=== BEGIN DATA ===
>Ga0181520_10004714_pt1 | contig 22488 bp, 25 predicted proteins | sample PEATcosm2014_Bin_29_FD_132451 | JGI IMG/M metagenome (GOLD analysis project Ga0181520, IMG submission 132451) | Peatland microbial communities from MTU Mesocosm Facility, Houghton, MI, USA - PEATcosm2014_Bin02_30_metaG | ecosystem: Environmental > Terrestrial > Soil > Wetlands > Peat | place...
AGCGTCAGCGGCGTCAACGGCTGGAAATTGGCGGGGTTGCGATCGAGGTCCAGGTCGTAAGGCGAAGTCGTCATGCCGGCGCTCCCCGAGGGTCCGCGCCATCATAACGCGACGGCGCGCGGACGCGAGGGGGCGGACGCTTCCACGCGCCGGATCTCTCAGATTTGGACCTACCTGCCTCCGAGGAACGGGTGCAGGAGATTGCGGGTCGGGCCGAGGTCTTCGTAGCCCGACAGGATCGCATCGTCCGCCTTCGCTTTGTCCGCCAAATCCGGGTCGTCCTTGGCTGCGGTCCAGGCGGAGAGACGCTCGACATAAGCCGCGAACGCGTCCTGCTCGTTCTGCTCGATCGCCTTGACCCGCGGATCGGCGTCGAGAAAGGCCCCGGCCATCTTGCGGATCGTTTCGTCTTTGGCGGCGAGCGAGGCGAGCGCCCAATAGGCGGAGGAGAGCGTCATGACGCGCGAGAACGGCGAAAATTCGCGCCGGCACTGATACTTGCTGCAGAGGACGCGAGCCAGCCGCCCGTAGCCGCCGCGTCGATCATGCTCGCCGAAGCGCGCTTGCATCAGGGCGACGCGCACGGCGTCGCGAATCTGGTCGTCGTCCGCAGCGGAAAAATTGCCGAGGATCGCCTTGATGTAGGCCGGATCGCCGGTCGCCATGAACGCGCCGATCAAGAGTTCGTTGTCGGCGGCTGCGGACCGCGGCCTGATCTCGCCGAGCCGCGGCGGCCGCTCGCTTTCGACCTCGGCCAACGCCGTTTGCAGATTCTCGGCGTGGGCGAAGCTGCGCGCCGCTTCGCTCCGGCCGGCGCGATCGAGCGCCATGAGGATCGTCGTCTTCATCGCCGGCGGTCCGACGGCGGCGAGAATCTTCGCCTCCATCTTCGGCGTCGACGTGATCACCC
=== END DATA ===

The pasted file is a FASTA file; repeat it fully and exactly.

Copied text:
>Ga0181520_10004714_pt1 | contig 22488 bp, 25 predicted proteins | sample PEATcosm2014_Bin_29_FD_132451 | JGI IMG/M metagenome (GOLD analysis project Ga0181520, IMG submission 132451) | Peatland microbial communities from MTU Mesocosm Facility, Houghton, MI, USA - PEATcosm2014_Bin02_30_metaG | ecosystem: Environmental > Terrestrial > Soil > Wetlands > Peat | place...
AGCGTCAGCGGCGTCAACGGCTGGAAATTGGCGGGGTTGCGATCGAGGTCCAGGTCGTAAGGCGAAGTCGTCATGCCGGCGCTCCCCGAGGGTCCGCGCCATCATAACGCGACGGCGCGCGGACGCGAGGGGGCGGACGCTTCCACGCGCCGGATCTCTCAGATTTGGACCTACCTGCCTCCGAGGAACGGGTGCAGGAGATTGCGGGTCGGGCCGAGGTCTTCGTAGCCCGACAGGATCGCATCGTCCGCCTTCGCTTTGTCCGCCAAATCCGGGTCGTCCTTGGCTGCGGTCCAGGCGGAGAGACGCTCGACATAAGCCGCGAACGCGTCCTGCTCGTTCTGCTCGATCGCCTTGACCCGCGGATCGGCGTCGAGAAAGGCCCCGGCCATCTTGCGGATCGTTTCGTCTTTGGCGGCGAGCGAGGCGAGCGCCCAATAGGCGGAGGAGAGCGTCATGACGCGCGAGAACGGCGAAAATTCGCGCCGGCACTGATACTTGCTGCAGAGGACGCGAGCCAGCCGCCCGTAGCCGCCGCGTCGATCATGCTCGCCGAAGCGCGCTTGCATCAGGGCGACGCGCACGGCGTCGCGAATCTGGTCGTCGTCCGCAGCGGAAAAATTGCCGAGGATCGCCTTGATGTAGGCCGGATCGCCGGTCGCCATGAACGCGCCGATCAAGAGTTCGTTGTCGGCGGCTGCGGACCGCGGCCTGATCTCGCCGAGCCGCGGCGGCCGCTCGCTTTCGACCTCGGCCAACGCCGTTTGCAGATTCTCGGCGTGGGCGAAGCTGCGCGCCGCTTCGCTCCGGCCGGCGCGATCGAGCGCCATGAGGATCGTCGTCTTCATCGCCGGCGGTCCGACGGCGGCGAGAATCTTCGCCTCCATCTTCGGCGTCGACGTGATCACCC